HOW REALISTIC IS THE BITCOIN COVID - 19 RELATIONSHIP?
2020 will go down in history as a period of enormous financial and health challenges.
The global population has hardly struggled in terms of the economy and the threat to life for decades, with COVID-19 unleashing an unexpected spell of uncertainty.
2020 will go down in history as a period of enormous financial and health challenges. The global population has hardly struggled in terms of the economy and the threat to life for decades, with COVID-19 unleashing an unexpected spell of uncertainty.
However, as well as the pandemic, the movement of Bitcoin, the world's largest cryptocurrency, has also caught the attention of many. Bitcoin's price performance was fraught with volatility, and several studies were conducted to analyze a pattern between the two independent institutions.
April December 31, 2019 to April 29, 2020, a wavelet consistency analysis was conducted between daily COVID-19 losses and daily bitcoin prices.
After applying the wavelet approach method, COVID-19 levels were found to have contributed to the increase in Bitcoin prices. In fact, the effect on correlation statistics was most commonly seen in the period after April 5. The same is confirmed by the charts here. Here, the yellowish region highlighted in the chart below was an indication of the increase in BTC's price relative to COVID-19 losses.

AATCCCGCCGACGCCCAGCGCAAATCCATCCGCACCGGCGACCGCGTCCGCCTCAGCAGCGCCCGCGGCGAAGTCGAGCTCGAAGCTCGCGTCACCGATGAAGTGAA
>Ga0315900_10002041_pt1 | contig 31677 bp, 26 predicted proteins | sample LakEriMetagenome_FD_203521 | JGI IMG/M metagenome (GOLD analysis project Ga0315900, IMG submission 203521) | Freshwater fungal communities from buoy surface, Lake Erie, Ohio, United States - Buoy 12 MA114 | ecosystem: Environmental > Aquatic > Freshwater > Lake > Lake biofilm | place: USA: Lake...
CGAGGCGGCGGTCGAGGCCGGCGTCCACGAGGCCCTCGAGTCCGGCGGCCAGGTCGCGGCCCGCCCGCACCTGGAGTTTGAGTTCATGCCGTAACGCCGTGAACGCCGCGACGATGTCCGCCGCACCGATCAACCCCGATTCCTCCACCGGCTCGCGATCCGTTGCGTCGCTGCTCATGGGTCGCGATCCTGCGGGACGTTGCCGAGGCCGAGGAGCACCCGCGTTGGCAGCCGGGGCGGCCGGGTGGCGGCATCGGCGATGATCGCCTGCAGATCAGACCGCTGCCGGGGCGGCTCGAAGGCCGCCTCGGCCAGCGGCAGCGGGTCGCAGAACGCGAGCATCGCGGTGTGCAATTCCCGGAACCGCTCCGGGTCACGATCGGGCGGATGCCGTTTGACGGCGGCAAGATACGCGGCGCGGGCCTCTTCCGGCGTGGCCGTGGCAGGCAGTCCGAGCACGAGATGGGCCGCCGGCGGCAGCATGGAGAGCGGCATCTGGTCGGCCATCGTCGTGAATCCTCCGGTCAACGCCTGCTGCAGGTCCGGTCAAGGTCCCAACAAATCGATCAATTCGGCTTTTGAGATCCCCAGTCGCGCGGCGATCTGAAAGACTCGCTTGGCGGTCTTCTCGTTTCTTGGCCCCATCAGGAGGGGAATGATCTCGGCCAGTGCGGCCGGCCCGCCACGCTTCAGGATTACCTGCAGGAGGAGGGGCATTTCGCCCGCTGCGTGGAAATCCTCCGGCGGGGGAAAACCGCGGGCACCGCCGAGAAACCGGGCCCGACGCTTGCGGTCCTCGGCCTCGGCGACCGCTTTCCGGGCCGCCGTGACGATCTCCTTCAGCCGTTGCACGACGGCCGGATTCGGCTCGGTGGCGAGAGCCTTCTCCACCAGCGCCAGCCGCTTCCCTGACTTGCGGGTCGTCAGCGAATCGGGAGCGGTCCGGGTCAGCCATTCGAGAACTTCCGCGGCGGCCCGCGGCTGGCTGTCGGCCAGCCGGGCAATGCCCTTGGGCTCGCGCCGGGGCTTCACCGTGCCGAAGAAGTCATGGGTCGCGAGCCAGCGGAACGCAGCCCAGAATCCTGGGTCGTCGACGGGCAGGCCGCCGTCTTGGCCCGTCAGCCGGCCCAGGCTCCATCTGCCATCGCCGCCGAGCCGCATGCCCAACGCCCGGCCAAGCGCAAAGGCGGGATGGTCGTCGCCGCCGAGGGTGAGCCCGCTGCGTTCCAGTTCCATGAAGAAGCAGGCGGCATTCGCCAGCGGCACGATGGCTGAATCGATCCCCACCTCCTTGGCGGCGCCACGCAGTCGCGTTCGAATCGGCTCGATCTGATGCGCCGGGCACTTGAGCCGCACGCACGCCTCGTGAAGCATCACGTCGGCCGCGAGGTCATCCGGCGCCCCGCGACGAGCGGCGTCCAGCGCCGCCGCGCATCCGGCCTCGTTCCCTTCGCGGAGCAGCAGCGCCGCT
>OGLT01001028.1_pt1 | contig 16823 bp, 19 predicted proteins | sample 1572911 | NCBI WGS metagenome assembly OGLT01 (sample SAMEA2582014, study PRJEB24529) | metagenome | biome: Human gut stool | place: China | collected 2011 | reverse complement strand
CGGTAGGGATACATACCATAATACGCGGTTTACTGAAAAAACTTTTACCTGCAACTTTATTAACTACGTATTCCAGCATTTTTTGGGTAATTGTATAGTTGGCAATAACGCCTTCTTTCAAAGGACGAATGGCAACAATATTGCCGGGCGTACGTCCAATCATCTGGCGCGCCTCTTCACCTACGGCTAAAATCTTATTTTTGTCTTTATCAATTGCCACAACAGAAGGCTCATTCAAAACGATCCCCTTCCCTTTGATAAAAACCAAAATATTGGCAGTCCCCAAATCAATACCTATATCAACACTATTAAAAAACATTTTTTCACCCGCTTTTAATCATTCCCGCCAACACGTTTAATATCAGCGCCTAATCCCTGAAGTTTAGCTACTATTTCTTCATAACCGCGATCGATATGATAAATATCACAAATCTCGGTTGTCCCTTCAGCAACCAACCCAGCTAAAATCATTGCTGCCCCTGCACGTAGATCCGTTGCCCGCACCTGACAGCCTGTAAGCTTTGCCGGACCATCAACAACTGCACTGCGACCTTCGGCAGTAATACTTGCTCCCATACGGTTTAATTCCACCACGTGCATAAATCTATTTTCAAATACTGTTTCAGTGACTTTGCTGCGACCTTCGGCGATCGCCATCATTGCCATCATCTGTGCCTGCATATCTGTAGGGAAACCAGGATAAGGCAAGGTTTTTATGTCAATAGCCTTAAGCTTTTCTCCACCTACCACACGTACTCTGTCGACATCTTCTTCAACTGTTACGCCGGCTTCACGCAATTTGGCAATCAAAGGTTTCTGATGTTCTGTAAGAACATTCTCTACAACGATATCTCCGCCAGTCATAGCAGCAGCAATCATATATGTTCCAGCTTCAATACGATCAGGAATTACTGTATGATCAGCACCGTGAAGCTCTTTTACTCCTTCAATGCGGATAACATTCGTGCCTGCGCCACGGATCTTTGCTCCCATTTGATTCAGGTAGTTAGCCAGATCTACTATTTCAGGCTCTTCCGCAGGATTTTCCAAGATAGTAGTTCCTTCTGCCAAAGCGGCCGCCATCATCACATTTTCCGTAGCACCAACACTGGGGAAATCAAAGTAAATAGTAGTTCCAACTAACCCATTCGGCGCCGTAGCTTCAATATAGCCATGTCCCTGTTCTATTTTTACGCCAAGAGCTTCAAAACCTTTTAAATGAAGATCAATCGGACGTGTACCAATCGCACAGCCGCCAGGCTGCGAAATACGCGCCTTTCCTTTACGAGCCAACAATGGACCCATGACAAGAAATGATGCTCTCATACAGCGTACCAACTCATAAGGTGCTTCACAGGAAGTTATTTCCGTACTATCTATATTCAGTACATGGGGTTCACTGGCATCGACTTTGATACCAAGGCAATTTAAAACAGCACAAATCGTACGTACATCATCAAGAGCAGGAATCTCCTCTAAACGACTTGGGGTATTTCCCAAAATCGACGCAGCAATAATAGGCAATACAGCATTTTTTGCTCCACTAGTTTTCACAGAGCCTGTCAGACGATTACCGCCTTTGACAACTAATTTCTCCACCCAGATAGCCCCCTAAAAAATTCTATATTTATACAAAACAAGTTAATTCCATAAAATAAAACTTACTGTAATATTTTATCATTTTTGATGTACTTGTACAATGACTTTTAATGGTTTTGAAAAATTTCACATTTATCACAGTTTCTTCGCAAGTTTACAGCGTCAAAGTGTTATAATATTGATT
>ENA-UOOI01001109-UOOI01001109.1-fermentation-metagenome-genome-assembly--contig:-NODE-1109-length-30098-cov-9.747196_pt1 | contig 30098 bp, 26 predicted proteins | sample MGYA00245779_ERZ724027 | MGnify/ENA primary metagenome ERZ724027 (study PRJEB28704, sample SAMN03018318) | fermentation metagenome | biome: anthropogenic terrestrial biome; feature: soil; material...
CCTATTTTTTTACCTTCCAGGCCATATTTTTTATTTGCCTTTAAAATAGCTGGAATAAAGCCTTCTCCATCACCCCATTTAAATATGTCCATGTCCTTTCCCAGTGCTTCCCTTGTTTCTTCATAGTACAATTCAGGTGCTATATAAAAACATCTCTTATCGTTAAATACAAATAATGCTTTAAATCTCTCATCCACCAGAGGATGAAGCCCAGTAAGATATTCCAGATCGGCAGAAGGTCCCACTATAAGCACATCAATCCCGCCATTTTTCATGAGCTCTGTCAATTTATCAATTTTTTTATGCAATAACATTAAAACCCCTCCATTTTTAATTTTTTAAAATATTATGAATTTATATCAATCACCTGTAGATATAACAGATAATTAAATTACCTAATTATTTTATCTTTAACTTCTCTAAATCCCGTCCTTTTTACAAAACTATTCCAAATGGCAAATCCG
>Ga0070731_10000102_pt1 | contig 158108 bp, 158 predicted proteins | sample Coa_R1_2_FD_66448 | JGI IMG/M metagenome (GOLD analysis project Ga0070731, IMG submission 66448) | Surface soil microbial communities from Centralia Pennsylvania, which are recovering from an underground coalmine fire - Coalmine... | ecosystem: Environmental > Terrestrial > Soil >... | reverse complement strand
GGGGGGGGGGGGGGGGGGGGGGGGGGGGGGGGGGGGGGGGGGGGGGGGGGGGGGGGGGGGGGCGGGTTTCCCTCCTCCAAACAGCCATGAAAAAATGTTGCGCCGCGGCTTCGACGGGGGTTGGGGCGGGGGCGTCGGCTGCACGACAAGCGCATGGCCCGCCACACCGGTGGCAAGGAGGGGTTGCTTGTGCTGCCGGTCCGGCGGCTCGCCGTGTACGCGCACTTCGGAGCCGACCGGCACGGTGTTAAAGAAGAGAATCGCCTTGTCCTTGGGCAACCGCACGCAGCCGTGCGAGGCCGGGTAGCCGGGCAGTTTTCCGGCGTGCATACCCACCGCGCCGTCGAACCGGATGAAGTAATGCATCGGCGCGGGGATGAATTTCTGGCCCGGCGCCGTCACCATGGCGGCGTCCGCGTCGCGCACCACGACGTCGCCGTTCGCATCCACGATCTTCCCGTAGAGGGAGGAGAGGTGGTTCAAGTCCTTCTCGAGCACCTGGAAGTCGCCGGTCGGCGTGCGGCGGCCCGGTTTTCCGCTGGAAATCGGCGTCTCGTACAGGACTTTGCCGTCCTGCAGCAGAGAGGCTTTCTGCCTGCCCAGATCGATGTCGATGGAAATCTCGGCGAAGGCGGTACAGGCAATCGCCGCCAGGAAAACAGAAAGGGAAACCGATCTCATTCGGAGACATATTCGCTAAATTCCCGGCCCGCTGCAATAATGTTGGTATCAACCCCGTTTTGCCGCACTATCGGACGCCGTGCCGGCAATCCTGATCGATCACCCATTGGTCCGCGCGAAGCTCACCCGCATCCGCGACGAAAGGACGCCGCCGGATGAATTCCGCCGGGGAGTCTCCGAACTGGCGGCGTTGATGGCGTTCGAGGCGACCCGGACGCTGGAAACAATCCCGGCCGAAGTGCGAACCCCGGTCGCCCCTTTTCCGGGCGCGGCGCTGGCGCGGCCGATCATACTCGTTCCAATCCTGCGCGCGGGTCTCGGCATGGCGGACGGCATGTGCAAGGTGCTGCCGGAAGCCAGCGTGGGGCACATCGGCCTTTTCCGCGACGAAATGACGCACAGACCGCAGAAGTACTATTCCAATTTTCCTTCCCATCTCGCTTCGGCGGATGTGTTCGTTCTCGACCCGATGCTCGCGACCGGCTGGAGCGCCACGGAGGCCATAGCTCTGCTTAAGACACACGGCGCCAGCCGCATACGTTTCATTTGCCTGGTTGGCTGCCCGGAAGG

Correct calculations do not mean correct assumptions
While there were no errors in the data-centric aspects of the study, many factors affecting the price of Bitcoin over the period mentioned above were not taken into account by the study.
For example, the impact of bitcoin splitting was undeniable during April's rally. In fact, even Google has recorded an increase in search volume for” Bitcoin halving, " with the majority of the community dependent on updates on BTC's valuation.
In addition, Bitcoin's fundamentals have also improved, and these factors have been identified as the main catalysts in the sector that keep market sentiment and momentum positive.
The correlation between COVID-19 and Bitcoin, as noted above, only increased during the month of April. To get a clearer idea, it is important to determine the rate of increasing cases with the help of who status reports.
January to February, when the correlation between the price of BTC and COVID deaths was low, the number of cases increased by 77 percent, according to the calculations. From February to March, the rate dropped to 76 percent, and the correlation continued to be small.
To be fair, studies that examine and correlate Bitcoin's performance solely based on the impact of COVID-19 are controversial, mostly because it does not consider Bitcoin to be a traditional entity.